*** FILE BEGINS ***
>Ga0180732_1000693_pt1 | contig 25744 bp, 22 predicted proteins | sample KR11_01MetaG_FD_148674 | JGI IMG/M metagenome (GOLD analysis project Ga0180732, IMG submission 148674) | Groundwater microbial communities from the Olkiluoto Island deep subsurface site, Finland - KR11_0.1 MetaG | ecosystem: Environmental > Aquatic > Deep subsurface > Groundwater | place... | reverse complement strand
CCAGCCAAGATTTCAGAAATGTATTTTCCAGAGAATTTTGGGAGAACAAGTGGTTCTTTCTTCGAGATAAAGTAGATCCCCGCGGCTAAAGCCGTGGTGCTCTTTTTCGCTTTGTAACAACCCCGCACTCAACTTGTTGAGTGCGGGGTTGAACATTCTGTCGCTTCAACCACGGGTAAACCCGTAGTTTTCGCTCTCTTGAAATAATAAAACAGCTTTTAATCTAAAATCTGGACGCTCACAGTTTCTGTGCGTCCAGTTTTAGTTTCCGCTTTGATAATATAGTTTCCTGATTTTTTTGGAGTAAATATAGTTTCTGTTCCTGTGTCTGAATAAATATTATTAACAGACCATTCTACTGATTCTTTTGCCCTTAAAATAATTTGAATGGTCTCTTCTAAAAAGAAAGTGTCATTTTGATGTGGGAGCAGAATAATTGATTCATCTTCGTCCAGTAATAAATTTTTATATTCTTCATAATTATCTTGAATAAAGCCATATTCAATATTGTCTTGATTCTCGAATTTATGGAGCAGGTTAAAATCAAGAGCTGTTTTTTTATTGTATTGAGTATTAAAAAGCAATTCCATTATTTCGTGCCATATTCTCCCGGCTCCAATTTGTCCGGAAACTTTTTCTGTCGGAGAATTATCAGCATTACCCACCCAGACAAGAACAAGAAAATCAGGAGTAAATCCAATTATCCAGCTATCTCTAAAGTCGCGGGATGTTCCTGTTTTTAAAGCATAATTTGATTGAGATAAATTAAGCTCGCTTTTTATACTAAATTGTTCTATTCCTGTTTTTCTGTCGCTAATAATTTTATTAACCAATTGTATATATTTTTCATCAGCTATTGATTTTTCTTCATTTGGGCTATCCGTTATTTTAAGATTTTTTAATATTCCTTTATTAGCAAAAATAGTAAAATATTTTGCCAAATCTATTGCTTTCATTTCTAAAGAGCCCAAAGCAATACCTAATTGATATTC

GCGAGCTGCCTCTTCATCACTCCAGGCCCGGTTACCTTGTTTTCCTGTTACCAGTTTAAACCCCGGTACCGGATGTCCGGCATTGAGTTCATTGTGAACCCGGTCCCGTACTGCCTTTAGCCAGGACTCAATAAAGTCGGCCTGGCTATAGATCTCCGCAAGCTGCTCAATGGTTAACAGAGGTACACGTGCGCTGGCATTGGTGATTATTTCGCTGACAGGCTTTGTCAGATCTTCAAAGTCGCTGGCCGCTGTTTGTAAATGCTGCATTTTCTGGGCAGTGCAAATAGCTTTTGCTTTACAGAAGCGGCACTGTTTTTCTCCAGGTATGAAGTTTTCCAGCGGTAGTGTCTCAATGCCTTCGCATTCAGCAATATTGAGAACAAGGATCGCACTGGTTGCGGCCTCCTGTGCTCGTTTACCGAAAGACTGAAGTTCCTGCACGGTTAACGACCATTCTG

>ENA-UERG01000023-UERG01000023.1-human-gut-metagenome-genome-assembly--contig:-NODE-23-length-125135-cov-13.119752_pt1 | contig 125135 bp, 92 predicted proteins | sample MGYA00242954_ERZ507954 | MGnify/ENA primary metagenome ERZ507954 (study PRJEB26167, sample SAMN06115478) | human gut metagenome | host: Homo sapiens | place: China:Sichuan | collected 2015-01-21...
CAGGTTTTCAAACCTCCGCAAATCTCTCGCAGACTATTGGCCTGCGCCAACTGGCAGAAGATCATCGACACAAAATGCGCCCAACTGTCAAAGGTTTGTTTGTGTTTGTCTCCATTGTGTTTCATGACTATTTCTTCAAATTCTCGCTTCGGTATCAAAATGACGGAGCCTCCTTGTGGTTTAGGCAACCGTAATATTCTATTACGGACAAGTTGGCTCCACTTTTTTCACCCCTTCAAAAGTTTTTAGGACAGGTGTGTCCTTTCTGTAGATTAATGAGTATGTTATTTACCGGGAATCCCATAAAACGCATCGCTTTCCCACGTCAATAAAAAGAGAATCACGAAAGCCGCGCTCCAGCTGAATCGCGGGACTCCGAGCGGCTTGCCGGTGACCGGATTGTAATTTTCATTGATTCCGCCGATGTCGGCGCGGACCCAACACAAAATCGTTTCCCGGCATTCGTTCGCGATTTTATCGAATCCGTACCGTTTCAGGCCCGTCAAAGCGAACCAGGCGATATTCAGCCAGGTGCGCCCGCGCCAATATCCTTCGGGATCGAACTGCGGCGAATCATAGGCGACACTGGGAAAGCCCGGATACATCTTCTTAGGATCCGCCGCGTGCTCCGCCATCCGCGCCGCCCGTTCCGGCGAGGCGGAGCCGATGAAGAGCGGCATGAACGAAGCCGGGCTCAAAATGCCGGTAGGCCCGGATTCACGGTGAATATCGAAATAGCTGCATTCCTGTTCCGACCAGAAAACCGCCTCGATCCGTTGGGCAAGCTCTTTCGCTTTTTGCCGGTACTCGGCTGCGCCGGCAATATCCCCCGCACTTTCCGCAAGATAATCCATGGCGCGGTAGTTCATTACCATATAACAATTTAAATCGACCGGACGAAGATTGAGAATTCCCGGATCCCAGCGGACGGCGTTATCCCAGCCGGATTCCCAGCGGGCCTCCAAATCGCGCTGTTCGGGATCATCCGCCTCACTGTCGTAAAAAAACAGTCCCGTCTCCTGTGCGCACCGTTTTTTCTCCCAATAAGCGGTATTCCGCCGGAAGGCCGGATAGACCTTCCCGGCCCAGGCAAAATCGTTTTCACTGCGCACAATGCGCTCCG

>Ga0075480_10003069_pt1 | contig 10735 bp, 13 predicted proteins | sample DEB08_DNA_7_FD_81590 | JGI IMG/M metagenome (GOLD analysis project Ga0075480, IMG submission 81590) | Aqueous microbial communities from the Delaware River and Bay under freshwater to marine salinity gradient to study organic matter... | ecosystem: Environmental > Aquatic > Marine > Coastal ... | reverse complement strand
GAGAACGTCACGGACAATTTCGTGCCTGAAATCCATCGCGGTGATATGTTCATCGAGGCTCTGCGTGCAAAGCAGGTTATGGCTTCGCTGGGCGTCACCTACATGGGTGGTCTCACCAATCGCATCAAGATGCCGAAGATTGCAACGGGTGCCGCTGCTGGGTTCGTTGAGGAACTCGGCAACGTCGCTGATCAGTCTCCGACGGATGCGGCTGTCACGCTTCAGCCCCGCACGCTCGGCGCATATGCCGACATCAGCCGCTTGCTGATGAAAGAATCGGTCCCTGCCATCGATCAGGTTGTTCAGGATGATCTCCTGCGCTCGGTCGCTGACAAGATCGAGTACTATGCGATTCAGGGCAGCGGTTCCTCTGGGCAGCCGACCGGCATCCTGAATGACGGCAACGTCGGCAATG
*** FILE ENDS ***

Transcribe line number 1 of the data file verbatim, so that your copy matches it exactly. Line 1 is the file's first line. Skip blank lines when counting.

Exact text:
>Ga0180732_1000693_pt1 | contig 25744 bp, 22 predicted proteins | sample KR11_01MetaG_FD_148674 | JGI IMG/M metagenome (GOLD analysis project Ga0180732, IMG submission 148674) | Groundwater microbial communities from the Olkiluoto Island deep subsurface site, Finland - KR11_0.1 MetaG | ecosystem: Environmental > Aquatic > Deep subsurface > Groundwater | place... | reverse complement strand